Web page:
“I remember very well when Hurricane Katrina hit and we went through it, I remember going through a period like, ‘I have to figure out what just happened, how it worked'”, Prieto said. “Honestly, my whole college experience has been filling in this situation that happened so long ago. I have to figure out how time works because of what happened with Hurricane Katrina.
As he got older, Prieto focused on science and math, two areas that were of utmost importance to achieving his goal of becoming a meteorologist. No one in his family had ever been a meteorologist, but that didn’t deter Prieto.
“My parents did a really good job of nurturing this interest that I had, constantly telling me, ‘OK, you can put on the weather channel,'” he said. “Books (on meteorology) and everything related to nature allowed me to consult them whenever I wanted. They pushed me in that direction and said, ‘You have this natural inclination for this stuff. Let’s see where it goes.
Prieto is now one of 24 enrolled in Florida State’s two-year Master’s in Meteorology program, and he serves as a teaching assistant for two undergraduate classes. He has been named to the ACC Academic Honor Roll every year he has played at Florida State, and for the past three years has won the Golden Torch Award given to a Florida State Men’s Basketball Player for his achievements. academics.
While at Florida State, Prieto worked as an on-air weatherman for the student television station, and he even appeared on the Weather Channel and the network’s Weather Geeks podcast. Still, Prieto has no plans to work in television. Instead, he plans to pursue a job with an energy, financial or insurance company, which employs meteorologists and appreciates their skills in data analysis, computer programming and forecasting that could make a huge difference in terms of profits.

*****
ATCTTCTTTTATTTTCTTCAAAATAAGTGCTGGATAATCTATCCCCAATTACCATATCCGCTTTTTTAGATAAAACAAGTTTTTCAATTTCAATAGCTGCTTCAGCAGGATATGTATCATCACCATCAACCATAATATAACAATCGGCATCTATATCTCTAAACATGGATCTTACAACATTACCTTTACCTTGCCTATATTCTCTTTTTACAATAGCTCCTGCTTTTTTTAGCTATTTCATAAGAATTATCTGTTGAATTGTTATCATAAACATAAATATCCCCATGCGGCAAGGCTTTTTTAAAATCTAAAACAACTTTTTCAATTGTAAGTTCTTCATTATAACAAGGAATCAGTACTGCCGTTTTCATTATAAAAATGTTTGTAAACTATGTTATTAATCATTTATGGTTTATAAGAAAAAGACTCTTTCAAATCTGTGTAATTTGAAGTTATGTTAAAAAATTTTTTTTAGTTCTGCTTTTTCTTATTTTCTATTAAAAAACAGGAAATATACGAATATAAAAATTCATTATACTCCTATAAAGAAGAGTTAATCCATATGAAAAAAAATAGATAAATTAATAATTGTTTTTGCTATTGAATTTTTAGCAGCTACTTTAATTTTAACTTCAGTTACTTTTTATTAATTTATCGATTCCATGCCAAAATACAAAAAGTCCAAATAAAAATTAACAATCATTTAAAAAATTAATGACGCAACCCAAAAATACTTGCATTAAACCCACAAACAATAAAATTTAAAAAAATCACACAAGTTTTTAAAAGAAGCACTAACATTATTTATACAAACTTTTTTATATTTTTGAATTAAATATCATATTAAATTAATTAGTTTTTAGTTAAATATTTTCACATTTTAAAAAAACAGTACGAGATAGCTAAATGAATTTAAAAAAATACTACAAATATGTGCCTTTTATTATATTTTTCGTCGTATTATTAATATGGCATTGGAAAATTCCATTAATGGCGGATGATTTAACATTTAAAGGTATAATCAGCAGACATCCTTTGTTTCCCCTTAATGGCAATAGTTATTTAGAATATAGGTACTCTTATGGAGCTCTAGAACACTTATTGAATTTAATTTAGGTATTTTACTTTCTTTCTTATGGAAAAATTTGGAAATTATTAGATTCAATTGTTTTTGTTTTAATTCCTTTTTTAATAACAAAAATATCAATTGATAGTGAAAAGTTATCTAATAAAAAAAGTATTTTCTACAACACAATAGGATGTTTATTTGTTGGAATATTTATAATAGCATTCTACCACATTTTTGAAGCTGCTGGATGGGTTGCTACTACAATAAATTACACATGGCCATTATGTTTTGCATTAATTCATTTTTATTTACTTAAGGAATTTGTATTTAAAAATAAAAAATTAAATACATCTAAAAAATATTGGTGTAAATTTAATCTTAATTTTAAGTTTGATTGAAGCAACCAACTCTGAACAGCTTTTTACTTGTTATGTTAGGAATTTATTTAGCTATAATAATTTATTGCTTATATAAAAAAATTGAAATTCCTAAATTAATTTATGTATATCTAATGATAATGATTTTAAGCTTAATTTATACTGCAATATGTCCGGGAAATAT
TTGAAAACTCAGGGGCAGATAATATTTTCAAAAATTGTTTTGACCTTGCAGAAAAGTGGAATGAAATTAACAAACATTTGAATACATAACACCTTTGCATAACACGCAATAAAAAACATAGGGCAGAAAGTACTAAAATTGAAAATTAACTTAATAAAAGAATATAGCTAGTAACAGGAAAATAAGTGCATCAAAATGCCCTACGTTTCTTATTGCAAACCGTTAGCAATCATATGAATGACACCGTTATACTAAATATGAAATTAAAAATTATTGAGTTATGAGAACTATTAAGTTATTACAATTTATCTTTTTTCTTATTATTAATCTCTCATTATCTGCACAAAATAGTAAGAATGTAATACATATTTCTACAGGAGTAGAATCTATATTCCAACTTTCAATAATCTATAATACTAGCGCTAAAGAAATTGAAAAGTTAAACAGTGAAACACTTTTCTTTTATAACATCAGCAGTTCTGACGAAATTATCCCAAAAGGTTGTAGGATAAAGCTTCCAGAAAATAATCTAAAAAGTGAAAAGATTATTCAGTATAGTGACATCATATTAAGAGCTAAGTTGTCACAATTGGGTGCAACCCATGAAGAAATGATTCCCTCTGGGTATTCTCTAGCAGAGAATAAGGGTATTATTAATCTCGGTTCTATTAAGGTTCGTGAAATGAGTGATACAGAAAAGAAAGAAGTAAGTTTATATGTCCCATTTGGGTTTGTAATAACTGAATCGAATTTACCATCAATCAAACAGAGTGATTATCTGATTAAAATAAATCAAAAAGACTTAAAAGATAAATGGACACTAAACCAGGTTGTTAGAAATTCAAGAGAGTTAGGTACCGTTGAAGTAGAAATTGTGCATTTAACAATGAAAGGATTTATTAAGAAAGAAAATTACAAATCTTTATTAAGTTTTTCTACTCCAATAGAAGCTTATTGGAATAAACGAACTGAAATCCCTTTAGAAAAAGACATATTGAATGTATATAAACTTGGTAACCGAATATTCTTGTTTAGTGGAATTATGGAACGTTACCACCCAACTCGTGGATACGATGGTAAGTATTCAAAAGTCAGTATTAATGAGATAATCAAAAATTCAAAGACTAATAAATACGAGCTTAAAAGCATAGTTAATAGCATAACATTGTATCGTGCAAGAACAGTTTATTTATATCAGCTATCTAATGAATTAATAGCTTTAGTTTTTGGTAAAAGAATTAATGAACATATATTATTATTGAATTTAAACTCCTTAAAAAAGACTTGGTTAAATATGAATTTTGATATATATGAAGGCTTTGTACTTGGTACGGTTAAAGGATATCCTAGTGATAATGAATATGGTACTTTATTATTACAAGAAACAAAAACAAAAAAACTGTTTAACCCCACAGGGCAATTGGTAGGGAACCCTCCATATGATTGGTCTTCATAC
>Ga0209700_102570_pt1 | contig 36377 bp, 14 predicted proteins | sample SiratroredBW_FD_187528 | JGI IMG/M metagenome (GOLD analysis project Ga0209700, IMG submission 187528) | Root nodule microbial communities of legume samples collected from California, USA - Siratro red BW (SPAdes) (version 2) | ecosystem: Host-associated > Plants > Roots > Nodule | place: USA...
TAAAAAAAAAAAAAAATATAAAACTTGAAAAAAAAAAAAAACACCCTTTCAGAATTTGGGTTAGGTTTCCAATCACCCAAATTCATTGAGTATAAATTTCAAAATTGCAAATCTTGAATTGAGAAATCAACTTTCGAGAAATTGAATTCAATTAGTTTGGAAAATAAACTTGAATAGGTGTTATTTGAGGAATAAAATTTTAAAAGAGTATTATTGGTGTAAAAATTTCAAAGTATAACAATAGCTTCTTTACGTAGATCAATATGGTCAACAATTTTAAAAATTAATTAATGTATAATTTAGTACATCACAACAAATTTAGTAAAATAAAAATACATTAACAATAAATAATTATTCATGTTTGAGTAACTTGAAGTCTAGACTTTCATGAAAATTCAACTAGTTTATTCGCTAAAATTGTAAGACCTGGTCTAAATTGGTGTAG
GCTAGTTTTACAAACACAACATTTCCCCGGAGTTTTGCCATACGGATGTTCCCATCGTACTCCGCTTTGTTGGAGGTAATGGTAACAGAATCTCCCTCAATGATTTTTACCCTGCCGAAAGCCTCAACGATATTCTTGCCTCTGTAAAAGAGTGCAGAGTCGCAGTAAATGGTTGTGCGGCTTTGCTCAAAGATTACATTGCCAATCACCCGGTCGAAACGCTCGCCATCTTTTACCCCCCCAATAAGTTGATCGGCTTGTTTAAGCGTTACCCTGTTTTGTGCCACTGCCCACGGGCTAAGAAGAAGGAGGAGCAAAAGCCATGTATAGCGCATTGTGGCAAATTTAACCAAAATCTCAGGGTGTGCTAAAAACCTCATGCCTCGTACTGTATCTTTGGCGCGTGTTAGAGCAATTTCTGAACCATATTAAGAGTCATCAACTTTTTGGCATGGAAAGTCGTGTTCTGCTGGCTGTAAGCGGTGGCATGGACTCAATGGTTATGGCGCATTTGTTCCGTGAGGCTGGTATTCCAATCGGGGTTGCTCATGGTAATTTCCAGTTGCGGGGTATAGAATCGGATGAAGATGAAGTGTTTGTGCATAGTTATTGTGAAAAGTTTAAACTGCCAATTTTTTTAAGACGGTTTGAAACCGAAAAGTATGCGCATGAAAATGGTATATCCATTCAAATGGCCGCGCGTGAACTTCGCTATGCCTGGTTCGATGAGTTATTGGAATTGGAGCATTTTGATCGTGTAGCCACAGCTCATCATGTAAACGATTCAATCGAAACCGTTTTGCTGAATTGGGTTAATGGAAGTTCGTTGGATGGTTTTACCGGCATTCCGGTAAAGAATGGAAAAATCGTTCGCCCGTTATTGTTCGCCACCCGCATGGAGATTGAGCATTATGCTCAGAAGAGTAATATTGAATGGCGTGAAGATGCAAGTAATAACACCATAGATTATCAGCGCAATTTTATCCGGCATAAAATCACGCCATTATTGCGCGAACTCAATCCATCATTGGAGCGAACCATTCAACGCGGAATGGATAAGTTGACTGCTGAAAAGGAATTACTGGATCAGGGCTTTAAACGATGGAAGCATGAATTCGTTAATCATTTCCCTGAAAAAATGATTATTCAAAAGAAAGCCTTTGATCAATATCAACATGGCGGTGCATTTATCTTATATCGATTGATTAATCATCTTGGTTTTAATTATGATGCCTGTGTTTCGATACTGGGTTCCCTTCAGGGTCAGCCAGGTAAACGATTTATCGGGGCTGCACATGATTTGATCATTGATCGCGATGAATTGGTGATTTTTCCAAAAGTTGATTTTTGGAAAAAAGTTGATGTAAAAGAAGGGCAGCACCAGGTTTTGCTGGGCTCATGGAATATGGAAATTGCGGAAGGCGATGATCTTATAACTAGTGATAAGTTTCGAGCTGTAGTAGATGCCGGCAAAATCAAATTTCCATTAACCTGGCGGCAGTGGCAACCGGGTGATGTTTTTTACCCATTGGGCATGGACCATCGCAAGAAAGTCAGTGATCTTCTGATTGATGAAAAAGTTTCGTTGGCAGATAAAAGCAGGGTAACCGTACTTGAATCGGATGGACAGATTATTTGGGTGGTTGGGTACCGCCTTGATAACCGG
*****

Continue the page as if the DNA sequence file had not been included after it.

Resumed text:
“If you think about it, weather really impacts everything,” Prieto said. “It impacts food growth, where you will need more natural gas for power plants, insurance companies need to know where natural disasters are more likely to occur. There is tons of stuff like that everywhere.
For this week, at least, Prieto’s full-time foray into meteorology has to wait until the Seminoles start playing in the ACC tournament. Florida State struggled with injuries all season and lost eight of nine games before winning the last three.
Prieto was one of the only bright spots as he has improved in all facets of his game since the fall of 2016, when he reached out to Seminoles assistant coach Stan Jones, who is overseeing tryouts without appointment. A few others also vouched for Prieto, hoping they could speak well of him when he decided to give basketball another chance.
“People kept talking about what a good leader he was for his high school team and the condition he was in as a former swimmer and he would be able to handle the rigors and the psychology of being a non-stock player,” Jones said. “To his credit those people probably underestimated him, he has been a fabulous part of our program in terms of leadership and practice effort and preparation effort. We will miss him in our locker room when he is gone after this year.